Rather than pinning this all on the West (read: the United States), what really needs to be asked is a) should we (Koreans) even be trying to negotiate with the Taliban, and b) if we do choose to negotiate, what can we do to earn the necessary influence with the Karzai government. Seoul needs to be showing Karzai the green and/or promising to send combat troops, not pestering Washington or NATO to lean on Kabul. And if the media thinks it can get the government to adopt a strategy of threatening Washington with increased anti-Americanism if it doesn’t get Karzai to do what Seoul wants, Yonhap, the JoongAng Ilbo and Hankyoreh (just to mention the ones I’ve read) had better recognize — this is a war against an organization that aided and abetted in the slaughter of 3,000 innocent Americans in our own damn country, and if you think we (Americans) are going to help said organization because the Korean embassy in Washington threatens us with “Fucking USA,” you’re sorely mistaken, my friends.

UPDATE: More bitching courtesy Yonhap, this time about Korea’s burdensome position “sandwiched” between Kabul and the Taliban. Yonhap quotes an Afghan source as saying that although the Korean government wants to accept the Taliban’s demands, Kabul — which actually has the authority to release the prisoners — is steadfastly refusing. Later, it quotes Al Jazeera, which reported today that the reason Kabul is refusing is “because it was greatly criticized by the United States” when it swapped Taliban prisoners for an Italian hostage in March.

And then there’s this classic from Yonhap — apparently, the Bush administration finds itself in a “dilemma,” namely, that the kidnapping might cause a rift in the Korea-US alliance and heighten anti-war sentiment in the United States. It also claimed that at a “sensitive time” right before presidential elections in both countries, the White House is on guard against the kidnapping becoming a political issue. A Washington source said Bush was caught between US policy of not negotiating with terrorists and assistance requests from its ally, Korea. Yonhap also noted that if the US appears to be helping Korea, it could make the situation worse and heighten anti-war sentiment in the United States. However, one official said that if the United States refuses to help, it could once again ignite anti-American sentiment in South Korea ahead of the Korean presidential election.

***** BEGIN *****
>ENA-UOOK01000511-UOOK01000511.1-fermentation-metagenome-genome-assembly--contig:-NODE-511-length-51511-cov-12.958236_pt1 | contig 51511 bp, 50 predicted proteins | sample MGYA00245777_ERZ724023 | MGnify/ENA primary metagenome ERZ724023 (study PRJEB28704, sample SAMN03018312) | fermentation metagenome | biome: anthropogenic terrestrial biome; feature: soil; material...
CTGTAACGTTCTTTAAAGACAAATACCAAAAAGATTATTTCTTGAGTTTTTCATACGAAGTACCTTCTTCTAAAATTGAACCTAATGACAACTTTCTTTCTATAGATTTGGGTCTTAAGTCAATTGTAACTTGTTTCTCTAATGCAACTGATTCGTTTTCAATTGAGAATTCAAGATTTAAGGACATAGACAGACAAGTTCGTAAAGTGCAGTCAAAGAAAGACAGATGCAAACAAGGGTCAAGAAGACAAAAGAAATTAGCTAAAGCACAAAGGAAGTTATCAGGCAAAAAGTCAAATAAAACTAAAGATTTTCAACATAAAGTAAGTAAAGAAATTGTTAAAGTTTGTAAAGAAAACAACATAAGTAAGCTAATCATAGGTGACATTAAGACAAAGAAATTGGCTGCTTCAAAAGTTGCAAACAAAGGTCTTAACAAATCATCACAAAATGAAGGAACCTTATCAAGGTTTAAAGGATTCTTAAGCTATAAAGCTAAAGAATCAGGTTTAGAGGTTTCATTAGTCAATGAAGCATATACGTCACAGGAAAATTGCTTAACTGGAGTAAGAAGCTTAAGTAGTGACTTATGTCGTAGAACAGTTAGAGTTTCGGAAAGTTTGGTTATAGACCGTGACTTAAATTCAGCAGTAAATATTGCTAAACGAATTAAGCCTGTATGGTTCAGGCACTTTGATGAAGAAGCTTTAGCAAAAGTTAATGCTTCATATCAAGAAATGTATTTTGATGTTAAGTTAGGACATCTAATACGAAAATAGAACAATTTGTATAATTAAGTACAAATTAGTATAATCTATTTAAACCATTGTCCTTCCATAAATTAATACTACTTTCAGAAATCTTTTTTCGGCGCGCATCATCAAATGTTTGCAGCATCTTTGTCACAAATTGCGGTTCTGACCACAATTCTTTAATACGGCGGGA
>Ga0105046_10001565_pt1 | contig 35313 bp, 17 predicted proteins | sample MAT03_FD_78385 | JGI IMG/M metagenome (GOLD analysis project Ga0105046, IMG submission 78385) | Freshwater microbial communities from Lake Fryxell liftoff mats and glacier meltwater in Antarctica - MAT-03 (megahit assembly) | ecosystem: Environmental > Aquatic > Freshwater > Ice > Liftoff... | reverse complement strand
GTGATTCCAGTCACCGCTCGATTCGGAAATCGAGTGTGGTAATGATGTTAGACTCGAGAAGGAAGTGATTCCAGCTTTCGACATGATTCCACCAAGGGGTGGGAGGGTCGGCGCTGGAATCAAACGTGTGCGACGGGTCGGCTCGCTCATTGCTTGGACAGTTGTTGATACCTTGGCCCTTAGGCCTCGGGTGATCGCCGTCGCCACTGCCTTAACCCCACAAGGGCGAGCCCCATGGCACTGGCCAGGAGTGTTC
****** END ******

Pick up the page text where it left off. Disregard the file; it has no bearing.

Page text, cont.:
NOTE TO YONHAP — It’s not the United States that’s caught in a dilemma. You are. The US will (or at least should) do exactly what it did with the Italians — not a God-damned thing (unless Seoul asks for a rescue operation). You, on the other hand, are now faced with a choice — you can now either stick firm to the principle of not negotiating with terrorists and let your hostages die, or pay an extravagant amount of money — both in ransom to the Taliban and to buy influence with the Afghan government — AND piss off the United States, Great Britain, Germany and just about every other NATO member with troops in Afghanistan (save for, perhaps, the Italians) to rescue your guys. Have fun.

UPDATE 2: Cheong Wa Dae has issued a statement expressing regret about the press — the foreign press, that is! During a regular briefing, Cheong Wa Dae spokesman Chun Ho-sun said that the foreign press was indiscriminately releasing unconfirmed reports that did not take into account that they could play into the kidnapper’s plans, and that the presidential office couldn’t help but express regret over these reports.

A Cheong Wa Dae official said the statement was made because the foreign press reports, quoting local Afghan sources, were amplifying confusion.